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Automakers to Congress: Don’t Make Us Keep AM Radio

In an era when companies are building driverless cars and 30-inch infotainment screens, the auto industry found itself in Congress on Tuesday fighting over technology that's a little more old school: AM radio.

(TNS) — In an era when companies are building driverless cars and 30-inch infotainment screens, the auto industry found itself in Congress on Tuesday fighting over technology that's a little more old school: AM radio.

Bipartisan lawmakers are considering requiring automakers to keep AM radio in all new vehicles as some companies — including Tesla Inc., Volkswagen AG, Volvo Cars and BMW AG — are eliminating the frequency from electric vehicles because battery motors interfere with signals.

During a House Energy and Commerce subcommittee hearing, the lobbying arm of the U.S. auto industry asked lawmakers not to do that, saying that plenty of technology is available to transmit safety messages, and that mandates could hamper future innovation.

That argument was met with united skepticism from both Democrats and Republicans: Lawmakers argued that AM radio is a crucial source for local news and public safety messages in remote areas.

"When hurricanes, tornadoes or other natural disasters strike, AM radio remains steadfast, providing vital information to those in affected areas when other communication channels fail," said subcommittee chair Rep. Bob Latta, R-Ohio.

Subcommittee ranking member Rep. Doris Matsui, D-California, said "we know AM radio is more than just a lifeline during an emergency. For many, it represents an irreplaceable connection with their community."

The electrical components in electric vehicle batteries generate static that makes it harder to receive clear AM radio signals. Some automakers have aimed to minimize that interference, the committee said, while several automakers have opted to eliminate AM radio from new EVs.

AM radio frequencies generally have poorer sound quality and are more susceptible to interference than FM radio, but AM can be heard further away from a transmitter than FM.

On Tuesday, a representative for automakers said the industry takes "the safety of consumers and the public seriously" but that there is a federal system (the Integrated Public Alert and Warning System, or IPAWS) that provides multiple alert options that will ensure people can get emergency information.

"The federal government and industry must work together to modernize IPAWS and continue to incorporate new technologies," said Scott Schmidt, vice president for safety policy at the Alliance for Automotive Innovation. "Doing so will ensure we collectively provide the best, most capable and resilient technologies to the public, also strengthening public safety."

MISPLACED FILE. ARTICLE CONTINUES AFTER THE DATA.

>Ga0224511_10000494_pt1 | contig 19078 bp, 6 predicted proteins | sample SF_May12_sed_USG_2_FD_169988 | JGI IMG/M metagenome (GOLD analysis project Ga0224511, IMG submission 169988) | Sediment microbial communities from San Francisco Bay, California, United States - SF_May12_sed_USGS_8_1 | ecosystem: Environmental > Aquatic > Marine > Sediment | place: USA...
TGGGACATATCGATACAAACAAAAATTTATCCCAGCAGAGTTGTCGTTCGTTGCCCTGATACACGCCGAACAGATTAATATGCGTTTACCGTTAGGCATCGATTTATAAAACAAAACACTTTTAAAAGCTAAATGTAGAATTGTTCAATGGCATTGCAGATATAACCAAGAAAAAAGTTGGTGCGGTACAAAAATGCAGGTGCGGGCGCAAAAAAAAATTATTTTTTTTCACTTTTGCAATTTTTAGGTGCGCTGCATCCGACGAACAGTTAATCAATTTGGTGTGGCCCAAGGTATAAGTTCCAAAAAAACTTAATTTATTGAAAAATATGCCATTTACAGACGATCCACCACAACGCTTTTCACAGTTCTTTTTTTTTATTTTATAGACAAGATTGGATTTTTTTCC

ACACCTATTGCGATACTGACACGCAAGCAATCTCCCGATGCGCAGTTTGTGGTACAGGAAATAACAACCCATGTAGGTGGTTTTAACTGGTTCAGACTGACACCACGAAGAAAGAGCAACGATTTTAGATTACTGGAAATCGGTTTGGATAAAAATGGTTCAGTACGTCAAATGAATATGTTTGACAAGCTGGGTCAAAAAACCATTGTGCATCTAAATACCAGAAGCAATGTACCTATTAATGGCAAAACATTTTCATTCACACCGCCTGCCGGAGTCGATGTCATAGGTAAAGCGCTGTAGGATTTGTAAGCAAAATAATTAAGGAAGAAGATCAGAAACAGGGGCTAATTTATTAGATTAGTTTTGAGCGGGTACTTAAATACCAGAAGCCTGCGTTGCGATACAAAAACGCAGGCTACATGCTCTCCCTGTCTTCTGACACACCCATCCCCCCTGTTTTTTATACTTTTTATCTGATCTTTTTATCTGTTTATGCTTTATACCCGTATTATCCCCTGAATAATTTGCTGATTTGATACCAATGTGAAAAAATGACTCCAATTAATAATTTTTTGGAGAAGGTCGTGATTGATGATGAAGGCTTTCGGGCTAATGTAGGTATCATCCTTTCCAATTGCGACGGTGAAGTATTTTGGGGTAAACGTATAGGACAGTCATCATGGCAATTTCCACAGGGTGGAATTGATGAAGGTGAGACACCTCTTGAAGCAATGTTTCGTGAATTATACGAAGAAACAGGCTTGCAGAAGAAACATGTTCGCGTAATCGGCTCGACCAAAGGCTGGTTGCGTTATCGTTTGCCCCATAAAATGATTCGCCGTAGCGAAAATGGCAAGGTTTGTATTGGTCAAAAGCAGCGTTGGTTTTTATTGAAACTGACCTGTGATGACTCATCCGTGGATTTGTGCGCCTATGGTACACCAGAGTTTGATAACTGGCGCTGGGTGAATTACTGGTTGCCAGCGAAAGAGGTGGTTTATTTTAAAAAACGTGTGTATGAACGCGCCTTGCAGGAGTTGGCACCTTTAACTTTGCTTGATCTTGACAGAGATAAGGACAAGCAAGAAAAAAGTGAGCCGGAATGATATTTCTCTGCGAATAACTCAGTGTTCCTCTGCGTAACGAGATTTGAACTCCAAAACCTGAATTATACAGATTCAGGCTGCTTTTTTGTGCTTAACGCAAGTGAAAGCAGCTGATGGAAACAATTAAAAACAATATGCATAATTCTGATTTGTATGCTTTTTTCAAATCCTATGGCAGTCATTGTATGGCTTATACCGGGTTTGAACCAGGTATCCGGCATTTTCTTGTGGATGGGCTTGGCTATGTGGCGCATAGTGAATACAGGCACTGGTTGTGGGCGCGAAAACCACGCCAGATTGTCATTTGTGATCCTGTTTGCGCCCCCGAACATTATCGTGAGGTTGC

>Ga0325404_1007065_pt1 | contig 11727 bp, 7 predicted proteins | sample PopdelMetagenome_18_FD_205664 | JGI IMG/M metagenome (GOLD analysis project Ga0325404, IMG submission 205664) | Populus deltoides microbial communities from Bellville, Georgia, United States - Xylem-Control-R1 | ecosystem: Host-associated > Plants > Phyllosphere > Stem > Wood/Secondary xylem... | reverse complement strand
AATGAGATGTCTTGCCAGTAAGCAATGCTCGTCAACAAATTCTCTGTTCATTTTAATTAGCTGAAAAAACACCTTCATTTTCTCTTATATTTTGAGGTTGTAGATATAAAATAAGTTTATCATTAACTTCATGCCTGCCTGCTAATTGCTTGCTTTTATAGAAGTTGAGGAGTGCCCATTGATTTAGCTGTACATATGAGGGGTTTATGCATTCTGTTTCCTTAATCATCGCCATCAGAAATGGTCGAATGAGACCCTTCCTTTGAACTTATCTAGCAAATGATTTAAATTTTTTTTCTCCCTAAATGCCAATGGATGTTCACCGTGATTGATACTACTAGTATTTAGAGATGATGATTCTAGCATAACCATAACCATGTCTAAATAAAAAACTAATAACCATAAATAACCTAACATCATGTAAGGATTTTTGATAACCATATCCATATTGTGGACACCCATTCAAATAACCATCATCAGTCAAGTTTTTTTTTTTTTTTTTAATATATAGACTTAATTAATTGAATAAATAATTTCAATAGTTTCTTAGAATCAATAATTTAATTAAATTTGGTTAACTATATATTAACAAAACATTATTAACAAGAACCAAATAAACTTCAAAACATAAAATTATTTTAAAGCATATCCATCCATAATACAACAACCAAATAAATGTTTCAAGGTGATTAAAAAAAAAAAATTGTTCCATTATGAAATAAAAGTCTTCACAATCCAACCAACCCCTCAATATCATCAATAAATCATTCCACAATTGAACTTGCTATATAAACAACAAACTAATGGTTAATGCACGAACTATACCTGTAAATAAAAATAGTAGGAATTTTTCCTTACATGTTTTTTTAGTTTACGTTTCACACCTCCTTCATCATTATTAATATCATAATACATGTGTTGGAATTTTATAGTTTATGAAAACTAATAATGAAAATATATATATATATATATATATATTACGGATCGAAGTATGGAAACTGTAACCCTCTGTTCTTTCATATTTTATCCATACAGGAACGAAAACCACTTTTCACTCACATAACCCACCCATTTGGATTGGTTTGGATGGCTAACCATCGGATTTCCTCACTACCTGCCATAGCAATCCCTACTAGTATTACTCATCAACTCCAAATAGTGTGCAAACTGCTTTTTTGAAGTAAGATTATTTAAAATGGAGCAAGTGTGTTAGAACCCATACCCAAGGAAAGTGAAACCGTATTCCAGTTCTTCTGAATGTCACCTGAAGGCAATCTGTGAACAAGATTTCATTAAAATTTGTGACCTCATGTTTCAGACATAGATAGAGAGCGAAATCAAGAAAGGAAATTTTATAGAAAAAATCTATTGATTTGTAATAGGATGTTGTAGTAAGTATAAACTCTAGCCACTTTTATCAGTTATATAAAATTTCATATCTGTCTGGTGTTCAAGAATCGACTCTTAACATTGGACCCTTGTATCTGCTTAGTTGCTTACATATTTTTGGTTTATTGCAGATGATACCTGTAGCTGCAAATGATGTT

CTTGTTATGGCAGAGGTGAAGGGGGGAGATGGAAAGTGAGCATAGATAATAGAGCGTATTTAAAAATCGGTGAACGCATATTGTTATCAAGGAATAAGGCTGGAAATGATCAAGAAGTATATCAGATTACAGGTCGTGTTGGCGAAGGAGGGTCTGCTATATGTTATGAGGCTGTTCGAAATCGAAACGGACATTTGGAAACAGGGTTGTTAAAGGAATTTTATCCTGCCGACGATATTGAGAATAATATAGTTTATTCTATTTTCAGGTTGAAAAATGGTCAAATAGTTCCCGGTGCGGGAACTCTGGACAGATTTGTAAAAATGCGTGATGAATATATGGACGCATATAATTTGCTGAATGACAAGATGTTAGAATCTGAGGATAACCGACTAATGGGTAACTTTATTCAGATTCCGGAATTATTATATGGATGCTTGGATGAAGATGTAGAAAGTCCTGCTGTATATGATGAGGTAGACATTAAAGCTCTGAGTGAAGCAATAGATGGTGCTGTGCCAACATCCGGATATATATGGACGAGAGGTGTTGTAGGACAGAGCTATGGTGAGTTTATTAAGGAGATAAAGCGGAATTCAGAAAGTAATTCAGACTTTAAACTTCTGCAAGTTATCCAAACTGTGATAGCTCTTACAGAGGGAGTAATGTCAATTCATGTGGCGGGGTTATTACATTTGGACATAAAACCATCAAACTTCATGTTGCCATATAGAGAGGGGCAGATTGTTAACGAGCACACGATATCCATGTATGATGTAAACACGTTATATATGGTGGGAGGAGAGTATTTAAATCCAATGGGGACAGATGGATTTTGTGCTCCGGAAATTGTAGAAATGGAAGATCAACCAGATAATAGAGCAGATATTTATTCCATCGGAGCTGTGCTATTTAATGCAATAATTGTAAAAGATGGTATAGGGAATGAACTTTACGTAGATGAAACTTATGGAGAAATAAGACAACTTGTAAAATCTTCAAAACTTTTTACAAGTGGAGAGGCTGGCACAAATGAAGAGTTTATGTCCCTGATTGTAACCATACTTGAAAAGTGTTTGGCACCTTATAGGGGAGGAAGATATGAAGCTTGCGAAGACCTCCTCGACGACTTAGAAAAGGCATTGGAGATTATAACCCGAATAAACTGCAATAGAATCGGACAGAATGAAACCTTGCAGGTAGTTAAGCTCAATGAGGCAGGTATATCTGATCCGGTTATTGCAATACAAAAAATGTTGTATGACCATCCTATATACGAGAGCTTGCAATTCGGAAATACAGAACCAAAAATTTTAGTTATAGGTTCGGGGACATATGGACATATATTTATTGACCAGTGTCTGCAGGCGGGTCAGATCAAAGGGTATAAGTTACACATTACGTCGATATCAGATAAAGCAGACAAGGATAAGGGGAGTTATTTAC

He added that there is declining listenership for AM radio: "We are technology agnostic in the sense that we are looking to deliver alerts to our customers as efficiently as possible, as broadly as possible, in the most efficient manner and in a manner that's not going to decline in the future."

Michigan Rep. Debbie Dingell, D-Michigan, said she's spoken with federal officials about IPAWS' abilities and believes "we are not adequately prepared to reach all Americans in the event of a disaster."

The president of a network of radio stations in Indiana and Ohio and an officer from the New Jersey State Police spoke in favor of keeping AM radio. They said AM is the most consistent, dependable platform in case of emergencies.

Multiple members raised concerns that automakers may start charging customers for access to AM and FM radio.

"The fact that AM is free is something that should cause all of us to sit up and take notice," said Michigan Rep. Tim Walberg, R-Michigan. "This is how people in rural areas like my district get their news. They connect with their religion, they raise money for local causes, they take part in diverse conversations that they might not otherwise have access to."

Schmidt said he can only speak to the industry's safety commitment, that automakers will ensure drivers have access to free public alerts and safety warnings.

The congressional uproar over AM radio began last month when Latta and 103 other members of Congress sent a letter to automakers that planned to eliminate AM radio, raising concerns about public access to emergency information, particularly in rural areas where internet and cell service is more sparse.

Two days later, a bipartisan group of lawmakers led by Rep. Josh Gottheimer, D-New Jersey, introduced the "AM for Every Vehicle Act," which would require the National Highway Traffic Safety Administration to mandate that new vehicles come with AM radio at no additional cost. Sens. Ed Markey, D-Massachusetts, and Sen. Ted Cruz, R-Texas, introduced similar legislation in the Senate.

Then Ford Motor Co. CEO Jim Farley announced that the company would reverse its April decision to eliminate AM radio in new models beginning next year "after speaking with policy leaders about the importance of AM broadcast radio as a part of the emergency alert system." Latta thanked Ford for that reversal during the hearing Tuesday.

Energy and Commerce Chair Rep. Cathy McMorris Rodgers, R-Washington, asked why Ford was able to keep AM radio "with the flip of a switch" while other car companies can't. Schmidt said Ford just disabled the software that receives AM radio as it worked to remove the hardware, so it was able to quickly reverse its plan.

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